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JACK RYAN: SHADOW RECRUIT (review)

Review by Clay N Ferno
Produced by Lorenzo di Bonaventura, Mace Neufeld
Screenplay by Adam Cozad, David Koepp
Based on Jack Ryan by Tom Clancy
Directed by Kenneth Branagh
Starring Chris Pine, Kevin Costner, Kenneth Branagh, 
Keira Knightley, Nonso Anozie, Colm Feore, 
Gemma Chan, David Paymer, Karen David

Chris Pine (Star Trek’s Captain Kirk) stars as Tom Clancy character Jack Ryan alongside Kevin Costner, Keira Knightley and director Kenneth Branagh in a wholly satisfying reimagining of the Jack Ryan movie universe.

Pine is the fourth actor to play Ryan on the big screen, following Alec Baldwin, Harrison Ford and most recently by Ben Affleck in 2002’s The Sum of All Fears.

Already a hero to geeks everywhere, Pine’s action-packed performance as somewhat reluctant CIA agent in Shadow Recruit begs for more movies right out of the gate.

Can Jack Ryan out-Bond James Bond?  Will Ryan replace Mission: Impossible’s Ethan Hunt as your must-see American action hero?   Sir Kenneth Branagh directs a post-9/11 action hero flick with an accessible storyline based on the evils of terrorism, economic fear and residual Cold War rivalries. As scary and stoic villain Viktor Cherevin, Branagh strikes fear with a stare. Costner and Knightley are of course amazing as second leads to our hero.

The movie opens on a familiar scene; on a college campus everyone gathering around a public television set, September 11, 2001.

Jack sees the terrorist attack on U.S. soil, and we flash forward to the fateful helicopter crash over Afghanistan that leaves him injured in 2003.

In physical rehabilitation, Jack meets his future fiancé Dr. Cathy Muller (Knightley) and is noticed by top secret agent William Harper (Costner). Harper assigns Ryan to Wall Street on a top secret long tail mission to analyze international financial data from the inside.

Working as the financial analyst, he notices an anomaly with his company’s Russian accounts and reports this back to Harper. Here is where the fun begins. Jack Ryan transforms from being the numbers guy in a suit, eating expensive lunches and passing off hard copy files to informants in dark movie theaters into a to a card access stealing, gun toting ex-Marine in hot pursuit of the truth working out of a 5-star Moscow hotel room.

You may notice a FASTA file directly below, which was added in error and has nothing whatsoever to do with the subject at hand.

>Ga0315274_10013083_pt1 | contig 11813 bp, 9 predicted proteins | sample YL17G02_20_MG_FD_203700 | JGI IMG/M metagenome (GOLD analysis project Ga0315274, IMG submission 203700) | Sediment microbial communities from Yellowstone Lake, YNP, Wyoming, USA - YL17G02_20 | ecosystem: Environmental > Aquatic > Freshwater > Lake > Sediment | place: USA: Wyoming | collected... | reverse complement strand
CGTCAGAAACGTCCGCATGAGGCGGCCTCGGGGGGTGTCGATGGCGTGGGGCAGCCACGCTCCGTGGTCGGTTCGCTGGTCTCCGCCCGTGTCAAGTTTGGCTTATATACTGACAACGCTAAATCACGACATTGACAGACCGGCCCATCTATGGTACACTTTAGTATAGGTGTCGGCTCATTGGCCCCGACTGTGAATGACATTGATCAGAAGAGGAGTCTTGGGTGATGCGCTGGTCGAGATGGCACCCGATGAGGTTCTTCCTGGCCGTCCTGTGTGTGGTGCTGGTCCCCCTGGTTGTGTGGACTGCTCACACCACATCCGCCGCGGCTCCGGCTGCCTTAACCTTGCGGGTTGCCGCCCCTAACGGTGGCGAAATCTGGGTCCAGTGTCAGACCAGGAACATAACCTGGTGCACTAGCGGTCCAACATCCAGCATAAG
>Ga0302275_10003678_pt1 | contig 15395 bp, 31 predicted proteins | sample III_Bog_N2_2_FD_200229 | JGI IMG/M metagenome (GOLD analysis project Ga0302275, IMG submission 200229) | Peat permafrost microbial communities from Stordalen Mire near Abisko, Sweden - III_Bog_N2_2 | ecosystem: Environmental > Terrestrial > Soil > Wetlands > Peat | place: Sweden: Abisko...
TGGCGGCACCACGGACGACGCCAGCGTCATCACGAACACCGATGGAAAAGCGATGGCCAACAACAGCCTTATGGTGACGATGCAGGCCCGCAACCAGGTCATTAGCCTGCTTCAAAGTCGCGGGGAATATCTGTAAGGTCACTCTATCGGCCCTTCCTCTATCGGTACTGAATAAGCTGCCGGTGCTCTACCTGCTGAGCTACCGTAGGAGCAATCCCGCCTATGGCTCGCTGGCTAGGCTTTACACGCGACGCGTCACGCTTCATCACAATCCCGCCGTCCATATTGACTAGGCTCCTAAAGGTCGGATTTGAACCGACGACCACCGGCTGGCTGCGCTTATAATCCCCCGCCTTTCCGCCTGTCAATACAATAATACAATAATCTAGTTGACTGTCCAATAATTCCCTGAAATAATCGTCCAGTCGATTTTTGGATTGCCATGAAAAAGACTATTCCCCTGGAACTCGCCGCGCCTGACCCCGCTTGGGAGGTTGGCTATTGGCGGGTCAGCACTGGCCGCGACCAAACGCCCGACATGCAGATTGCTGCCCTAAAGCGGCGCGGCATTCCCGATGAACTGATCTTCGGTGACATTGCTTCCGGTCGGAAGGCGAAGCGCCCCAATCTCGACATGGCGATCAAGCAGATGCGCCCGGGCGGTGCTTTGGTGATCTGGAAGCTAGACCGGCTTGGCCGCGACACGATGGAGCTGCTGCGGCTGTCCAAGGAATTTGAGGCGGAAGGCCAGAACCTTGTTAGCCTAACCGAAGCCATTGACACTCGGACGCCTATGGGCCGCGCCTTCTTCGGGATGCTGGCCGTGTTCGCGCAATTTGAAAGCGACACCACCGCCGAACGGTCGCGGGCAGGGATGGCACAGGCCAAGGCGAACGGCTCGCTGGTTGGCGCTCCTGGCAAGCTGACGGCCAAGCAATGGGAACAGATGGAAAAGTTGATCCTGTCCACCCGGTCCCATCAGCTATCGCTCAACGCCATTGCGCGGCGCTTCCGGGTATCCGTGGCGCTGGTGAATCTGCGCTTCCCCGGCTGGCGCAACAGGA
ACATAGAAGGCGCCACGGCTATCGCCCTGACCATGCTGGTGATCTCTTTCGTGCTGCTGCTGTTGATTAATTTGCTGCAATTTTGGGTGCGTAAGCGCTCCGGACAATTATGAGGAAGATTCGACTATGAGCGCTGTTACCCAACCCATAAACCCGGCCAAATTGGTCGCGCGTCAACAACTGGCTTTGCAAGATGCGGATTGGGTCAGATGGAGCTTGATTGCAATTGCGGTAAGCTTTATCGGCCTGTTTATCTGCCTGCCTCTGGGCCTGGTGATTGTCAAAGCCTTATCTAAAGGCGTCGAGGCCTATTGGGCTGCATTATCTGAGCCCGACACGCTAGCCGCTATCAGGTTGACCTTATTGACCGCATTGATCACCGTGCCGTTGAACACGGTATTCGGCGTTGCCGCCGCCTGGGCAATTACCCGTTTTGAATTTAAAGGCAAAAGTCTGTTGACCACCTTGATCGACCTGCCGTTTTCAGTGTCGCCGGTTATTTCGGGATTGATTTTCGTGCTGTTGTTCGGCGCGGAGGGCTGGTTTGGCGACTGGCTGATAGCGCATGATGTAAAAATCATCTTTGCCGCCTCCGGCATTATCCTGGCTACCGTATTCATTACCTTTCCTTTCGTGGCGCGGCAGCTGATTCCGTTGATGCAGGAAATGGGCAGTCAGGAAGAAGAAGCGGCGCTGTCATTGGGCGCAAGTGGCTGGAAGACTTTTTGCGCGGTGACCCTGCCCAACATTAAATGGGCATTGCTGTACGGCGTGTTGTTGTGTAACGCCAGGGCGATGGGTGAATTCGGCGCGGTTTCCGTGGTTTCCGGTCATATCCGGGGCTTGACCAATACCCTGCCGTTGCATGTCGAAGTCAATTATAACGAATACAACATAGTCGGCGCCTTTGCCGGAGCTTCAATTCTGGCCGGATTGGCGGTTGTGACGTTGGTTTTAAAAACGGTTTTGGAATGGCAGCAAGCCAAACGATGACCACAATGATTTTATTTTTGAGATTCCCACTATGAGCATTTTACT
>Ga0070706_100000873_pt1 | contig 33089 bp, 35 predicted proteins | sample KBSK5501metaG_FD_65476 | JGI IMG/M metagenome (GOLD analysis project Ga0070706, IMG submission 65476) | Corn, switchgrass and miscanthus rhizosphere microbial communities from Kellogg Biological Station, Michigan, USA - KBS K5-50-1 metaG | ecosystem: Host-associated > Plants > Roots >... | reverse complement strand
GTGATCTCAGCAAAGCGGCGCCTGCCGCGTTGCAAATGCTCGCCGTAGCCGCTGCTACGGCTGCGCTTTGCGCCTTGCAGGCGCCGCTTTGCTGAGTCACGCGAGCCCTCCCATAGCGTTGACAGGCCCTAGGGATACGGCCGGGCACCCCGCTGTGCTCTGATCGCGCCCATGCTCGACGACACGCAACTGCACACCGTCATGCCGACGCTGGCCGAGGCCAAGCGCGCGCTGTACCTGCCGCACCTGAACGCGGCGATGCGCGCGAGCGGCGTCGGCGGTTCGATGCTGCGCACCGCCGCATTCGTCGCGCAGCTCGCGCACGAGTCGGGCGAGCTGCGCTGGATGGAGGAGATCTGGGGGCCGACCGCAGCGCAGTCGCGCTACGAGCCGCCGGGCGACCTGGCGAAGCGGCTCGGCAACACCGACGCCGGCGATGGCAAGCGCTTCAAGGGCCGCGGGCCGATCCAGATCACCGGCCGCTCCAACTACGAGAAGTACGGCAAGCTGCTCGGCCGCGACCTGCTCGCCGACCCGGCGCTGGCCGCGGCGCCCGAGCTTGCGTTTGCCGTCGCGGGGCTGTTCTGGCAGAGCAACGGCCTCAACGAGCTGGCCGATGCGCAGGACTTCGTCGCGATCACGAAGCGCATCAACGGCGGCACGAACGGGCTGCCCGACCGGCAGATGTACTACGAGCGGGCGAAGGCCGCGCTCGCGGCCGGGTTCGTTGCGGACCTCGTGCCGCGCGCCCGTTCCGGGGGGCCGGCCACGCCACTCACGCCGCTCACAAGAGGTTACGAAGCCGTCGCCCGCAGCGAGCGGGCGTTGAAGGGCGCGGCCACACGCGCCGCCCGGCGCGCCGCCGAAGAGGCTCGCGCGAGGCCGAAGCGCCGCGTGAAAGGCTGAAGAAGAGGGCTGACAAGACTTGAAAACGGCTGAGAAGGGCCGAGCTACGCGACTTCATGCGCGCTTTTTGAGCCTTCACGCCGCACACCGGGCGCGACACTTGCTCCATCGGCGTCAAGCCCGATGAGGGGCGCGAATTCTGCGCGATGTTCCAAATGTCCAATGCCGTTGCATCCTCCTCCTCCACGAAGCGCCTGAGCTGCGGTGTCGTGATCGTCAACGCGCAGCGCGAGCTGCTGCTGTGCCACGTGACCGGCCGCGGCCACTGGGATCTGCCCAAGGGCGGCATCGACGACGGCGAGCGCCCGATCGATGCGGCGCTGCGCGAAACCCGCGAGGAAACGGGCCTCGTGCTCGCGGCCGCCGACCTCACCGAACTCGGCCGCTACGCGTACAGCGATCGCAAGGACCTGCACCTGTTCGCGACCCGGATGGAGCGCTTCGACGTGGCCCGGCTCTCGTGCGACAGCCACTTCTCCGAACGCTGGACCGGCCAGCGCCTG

His fiancé Cathy is suspicious of his actions so she follows him to Russia by way of Paris, putting her in harm’s way after our big bad Viktor Cherevin uses her as ransom. Harper and Ryan first use her as a distraction in one of the most clever dinner scenes we’ve seen in a long time. Pine, Knightley and Branagh slosh over glasses of red, and complaining of his back injury, Pine feigns popping pain killers and needing to take a walk. What follows is a carefully timed infiltration into Branagh’s company books inside of a fortress of Russian military grade security.

This awesome race against time M:I scene bleeds right into quick flash drive hand-offs, a car chase and eventually the bread crumbs take us back to U.S. soil where Wall Street may be the next target.

It is both surprising and welcome that the plotline for Shadow Recruit has enough going on without being convoluted, bogged down in jargon or too incredibly complicated. That is not to say the movie is dumbed down, it is a rare case of being drawn into the movie and drawing your own conclusions about what might happen next, guessing and then congratulating yourself that you are as smart as the heroes in the film.

More car chases and combat, and even a Ducati motorcycle gets thrown into the mix in the third act as—we can hardly believe in 2014 we’d say such a thing—the Russian plan to cripple America is nearly fulfilled!

While not a sci-fi CGI laserfest, this movie plays well in The IMAX Experience, drawing you in to the action, style and pacing of the movie.

I think we may have a new favorite action franchise with Chris Pine as Jack Ryan, trumping The Bourne Legacy by a long shot and on par with the intrigue of Daniel Craig as James Bond.

We’d be happy to see Branagh return as director for the sequel if this turns into a thing.

Or more of a thing.

Or a more modern version of a thing.

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